There was no income tax in Jefferson's time, of course, and government revenues were derived mainly from tariffs on imports. But that system of taxation had an intrinsic progressivity by its very nature. The more money the rich spent on imported items, the more they paid in taxes.

    "The rich alone use imported articles, and on these alone the whole taxes of the General Government are levied... Our revenues liberated by the discharge of the public debt, and its surplus applied to canals, roads, schools, etc., the farmer will see his government supported, his children educated, and the face of his country made a paradise by the contributions of the rich alone, without his being called on to spend a cent from his earnings." --Thomas Jefferson to Gen. Kosciusko, 1811.

In the final analysis, the flat tax will accomplish one major change: it will eliminate the progressive element in our tax structure, making taxes as a whole more regressive. That means a shifting of a greater portion of the tax burden from the rich to the less than rich. Even a flat tax will need to be adjusted in order to bring in the required amount of revenue, and in the end there is only one group that is going to come out ahead: the rich.

    Is a Progressive Tax Unfair?

If there is only one tax rate, and one taxpayer makes ten times the money that a second taxpayer makes, the first taxpayer pays ten times the tax that the second does. The question naturally arises, Why should the first taxpayer pay twenty times the tax of the second?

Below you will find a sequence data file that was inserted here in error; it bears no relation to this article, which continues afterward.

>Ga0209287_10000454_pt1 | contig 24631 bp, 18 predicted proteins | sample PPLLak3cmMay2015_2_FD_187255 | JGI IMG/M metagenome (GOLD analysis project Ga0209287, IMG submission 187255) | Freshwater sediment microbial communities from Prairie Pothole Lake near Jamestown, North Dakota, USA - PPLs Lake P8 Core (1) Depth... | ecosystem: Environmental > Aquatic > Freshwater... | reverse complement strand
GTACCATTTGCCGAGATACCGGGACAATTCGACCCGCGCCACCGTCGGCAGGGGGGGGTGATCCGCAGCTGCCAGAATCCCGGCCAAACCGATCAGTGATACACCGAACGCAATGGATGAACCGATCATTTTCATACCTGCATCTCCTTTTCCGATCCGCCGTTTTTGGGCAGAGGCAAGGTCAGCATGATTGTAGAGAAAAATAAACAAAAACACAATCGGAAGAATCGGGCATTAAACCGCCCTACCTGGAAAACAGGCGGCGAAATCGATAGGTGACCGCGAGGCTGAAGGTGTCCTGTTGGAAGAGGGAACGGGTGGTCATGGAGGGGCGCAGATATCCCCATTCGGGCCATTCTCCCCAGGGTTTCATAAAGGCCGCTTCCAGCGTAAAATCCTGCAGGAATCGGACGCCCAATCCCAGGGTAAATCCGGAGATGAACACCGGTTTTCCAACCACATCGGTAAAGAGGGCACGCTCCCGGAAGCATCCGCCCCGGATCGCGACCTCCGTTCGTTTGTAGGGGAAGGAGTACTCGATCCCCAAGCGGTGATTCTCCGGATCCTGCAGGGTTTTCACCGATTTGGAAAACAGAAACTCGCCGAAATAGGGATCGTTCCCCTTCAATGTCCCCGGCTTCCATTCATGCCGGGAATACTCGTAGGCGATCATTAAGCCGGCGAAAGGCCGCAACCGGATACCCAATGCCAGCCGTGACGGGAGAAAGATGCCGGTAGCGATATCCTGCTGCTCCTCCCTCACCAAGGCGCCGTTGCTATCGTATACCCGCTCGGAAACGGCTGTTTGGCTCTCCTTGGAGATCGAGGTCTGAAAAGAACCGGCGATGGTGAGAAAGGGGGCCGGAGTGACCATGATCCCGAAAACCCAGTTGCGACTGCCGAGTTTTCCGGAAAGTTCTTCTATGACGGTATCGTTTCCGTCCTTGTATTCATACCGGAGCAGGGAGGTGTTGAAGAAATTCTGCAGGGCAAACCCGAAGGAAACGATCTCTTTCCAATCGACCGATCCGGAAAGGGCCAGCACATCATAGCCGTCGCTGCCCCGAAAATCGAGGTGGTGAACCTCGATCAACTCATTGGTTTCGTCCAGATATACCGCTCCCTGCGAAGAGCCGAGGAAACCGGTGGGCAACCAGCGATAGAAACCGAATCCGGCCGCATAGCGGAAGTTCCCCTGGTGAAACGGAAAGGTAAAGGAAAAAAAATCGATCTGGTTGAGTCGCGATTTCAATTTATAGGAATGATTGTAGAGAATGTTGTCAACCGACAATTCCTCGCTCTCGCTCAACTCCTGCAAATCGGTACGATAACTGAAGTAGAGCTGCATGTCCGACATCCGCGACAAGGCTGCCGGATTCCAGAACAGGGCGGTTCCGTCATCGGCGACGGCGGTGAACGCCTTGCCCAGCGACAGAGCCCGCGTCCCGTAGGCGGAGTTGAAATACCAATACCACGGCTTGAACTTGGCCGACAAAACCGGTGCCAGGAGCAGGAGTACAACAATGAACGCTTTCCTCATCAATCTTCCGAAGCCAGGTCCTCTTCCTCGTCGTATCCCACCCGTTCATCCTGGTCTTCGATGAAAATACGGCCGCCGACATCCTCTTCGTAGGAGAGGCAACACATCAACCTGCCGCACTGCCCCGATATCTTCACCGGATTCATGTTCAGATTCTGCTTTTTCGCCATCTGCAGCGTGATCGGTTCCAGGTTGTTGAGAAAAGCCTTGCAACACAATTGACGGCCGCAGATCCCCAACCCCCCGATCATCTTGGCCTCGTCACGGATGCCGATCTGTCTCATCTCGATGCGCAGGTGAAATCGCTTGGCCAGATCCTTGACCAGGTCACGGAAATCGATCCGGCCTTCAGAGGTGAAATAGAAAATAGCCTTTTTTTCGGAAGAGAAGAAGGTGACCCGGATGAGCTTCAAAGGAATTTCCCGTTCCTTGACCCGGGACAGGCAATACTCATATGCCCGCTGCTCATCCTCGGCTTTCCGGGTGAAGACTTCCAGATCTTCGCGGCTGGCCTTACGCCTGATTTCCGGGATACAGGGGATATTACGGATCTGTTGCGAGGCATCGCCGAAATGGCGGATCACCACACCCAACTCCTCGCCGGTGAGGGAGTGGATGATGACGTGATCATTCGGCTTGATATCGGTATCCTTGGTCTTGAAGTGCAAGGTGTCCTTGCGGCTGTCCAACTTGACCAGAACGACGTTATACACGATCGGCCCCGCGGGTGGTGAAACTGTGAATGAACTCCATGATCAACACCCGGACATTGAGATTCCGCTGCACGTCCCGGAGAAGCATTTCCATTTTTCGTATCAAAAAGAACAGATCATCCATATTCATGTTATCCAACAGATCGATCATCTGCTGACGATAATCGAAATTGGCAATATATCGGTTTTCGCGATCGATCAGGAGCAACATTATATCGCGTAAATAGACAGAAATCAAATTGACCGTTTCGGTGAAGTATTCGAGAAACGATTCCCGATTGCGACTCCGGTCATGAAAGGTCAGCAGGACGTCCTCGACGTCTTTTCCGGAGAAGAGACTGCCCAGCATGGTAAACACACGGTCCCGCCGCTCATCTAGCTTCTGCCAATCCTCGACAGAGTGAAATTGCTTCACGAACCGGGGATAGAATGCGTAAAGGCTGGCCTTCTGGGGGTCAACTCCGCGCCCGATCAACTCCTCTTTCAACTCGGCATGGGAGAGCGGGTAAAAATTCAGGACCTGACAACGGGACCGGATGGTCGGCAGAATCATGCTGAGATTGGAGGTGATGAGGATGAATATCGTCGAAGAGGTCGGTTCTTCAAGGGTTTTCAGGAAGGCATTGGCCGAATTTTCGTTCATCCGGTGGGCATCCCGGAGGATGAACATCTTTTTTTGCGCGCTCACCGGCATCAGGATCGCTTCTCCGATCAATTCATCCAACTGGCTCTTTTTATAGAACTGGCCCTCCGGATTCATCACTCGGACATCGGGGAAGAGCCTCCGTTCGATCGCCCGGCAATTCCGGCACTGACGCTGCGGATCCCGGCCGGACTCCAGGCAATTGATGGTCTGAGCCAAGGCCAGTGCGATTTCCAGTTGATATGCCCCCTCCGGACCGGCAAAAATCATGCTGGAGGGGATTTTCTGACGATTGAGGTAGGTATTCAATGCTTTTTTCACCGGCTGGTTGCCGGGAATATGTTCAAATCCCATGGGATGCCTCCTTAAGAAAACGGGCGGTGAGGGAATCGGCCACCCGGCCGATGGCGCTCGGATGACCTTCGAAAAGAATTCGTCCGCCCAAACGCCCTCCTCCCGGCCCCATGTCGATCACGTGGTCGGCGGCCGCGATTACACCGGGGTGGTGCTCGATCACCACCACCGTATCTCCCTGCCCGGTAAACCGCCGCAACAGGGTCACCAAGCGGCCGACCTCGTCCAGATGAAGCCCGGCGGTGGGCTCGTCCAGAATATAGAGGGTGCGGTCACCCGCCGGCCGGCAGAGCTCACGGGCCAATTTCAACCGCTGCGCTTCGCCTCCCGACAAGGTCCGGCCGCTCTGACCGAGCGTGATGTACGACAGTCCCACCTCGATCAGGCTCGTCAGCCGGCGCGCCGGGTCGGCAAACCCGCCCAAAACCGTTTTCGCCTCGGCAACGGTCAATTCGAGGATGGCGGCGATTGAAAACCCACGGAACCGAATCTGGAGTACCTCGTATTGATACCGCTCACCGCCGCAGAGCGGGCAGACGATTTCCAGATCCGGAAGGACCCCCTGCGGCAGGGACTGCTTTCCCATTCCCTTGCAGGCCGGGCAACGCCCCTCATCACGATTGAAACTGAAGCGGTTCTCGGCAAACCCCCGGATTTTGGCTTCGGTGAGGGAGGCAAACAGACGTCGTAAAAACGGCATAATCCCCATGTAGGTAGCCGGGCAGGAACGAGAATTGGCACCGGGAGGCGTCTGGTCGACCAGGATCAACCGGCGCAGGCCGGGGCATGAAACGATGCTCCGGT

Whether something is fair or not is a human calculation, not just a mathematical calculation. When taxpayer one and two sit down to a meal, taxpayer one does not eat ten meals when taxpayer two eats one, neither does he live in ten houses at one time, nor drive ten cars at one time, nor wear ten pairs of shoes. If taxpayer two makes $10,000 per year and taxpayer one makes $100,000, and both pay 15% income tax, taxpayer two having to live on $8,500 is much more of a squeeze than taxpayer one having to live on $85,000.

While it is true that taxpayer one has more capacity to earn money than two has and is by rights fully entitled to the fruits of his effort, nevertheless, one's ability has enabled him to profit from the system in order to produce ten times what two can, so why should he not pay geometrically more for having benefitted so much more? In a certain sense, the rich and successful "own" the economy of this country. They are the chief beneficiaries of it. Why should they not be the chief supporters of it? Leona Helmsley's "only little people pay taxes" revealed a despicable attitude. She used the system to her great benefit, and yet she thought she owed it nothing in return.